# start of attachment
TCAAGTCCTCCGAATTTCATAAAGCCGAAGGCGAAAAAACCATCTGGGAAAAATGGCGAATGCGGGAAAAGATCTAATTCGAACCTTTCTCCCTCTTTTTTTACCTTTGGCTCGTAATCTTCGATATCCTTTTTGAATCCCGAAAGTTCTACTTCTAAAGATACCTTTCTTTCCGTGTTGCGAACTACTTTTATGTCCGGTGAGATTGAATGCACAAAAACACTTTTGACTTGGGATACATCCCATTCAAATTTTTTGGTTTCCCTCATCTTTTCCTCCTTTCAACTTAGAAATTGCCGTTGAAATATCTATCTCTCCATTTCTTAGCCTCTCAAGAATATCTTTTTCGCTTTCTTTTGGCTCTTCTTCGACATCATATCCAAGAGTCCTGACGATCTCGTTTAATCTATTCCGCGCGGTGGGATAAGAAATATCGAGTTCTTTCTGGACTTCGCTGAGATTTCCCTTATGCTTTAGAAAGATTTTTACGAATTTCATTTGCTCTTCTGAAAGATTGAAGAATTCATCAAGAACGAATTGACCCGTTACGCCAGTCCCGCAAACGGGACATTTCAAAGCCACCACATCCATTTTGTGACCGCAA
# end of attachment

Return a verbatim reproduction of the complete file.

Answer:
TCAAGTCCTCCGAATTTCATAAAGCCGAAGGCGAAAAAACCATCTGGGAAAAATGGCGAATGCGGGAAAAGATCTAATTCGAACCTTTCTCCCTCTTTTTTTACCTTTGGCTCGTAATCTTCGATATCCTTTTTGAATCCCGAAAGTTCTACTTCTAAAGATACCTTTCTTTCCGTGTTGCGAACTACTTTTATGTCCGGTGAGATTGAATGCACAAAAACACTTTTGACTTGGGATACATCCCATTCAAATTTTTTGGTTTCCCTCATCTTTTCCTCCTTTCAACTTAGAAATTGCCGTTGAAATATCTATCTCTCCATTTCTTAGCCTCTCAAGAATATCTTTTTCGCTTTCTTTTGGCTCTTCTTCGACATCATATCCAAGAGTCCTGACGATCTCGTTTAATCTATTCCGCGCGGTGGGATAAGAAATATCGAGTTCTTTCTGGACTTCGCTGAGATTTCCCTTATGCTTTAGAAAGATTTTTACGAATTTCATTTGCTCTTCTGAAAGATTGAAGAATTCATCAAGAACGAATTGACCCGTTACGCCAGTCCCGCAAACGGGACATTTCAAAGCCACCACATCCATTTTGTGACCGCAA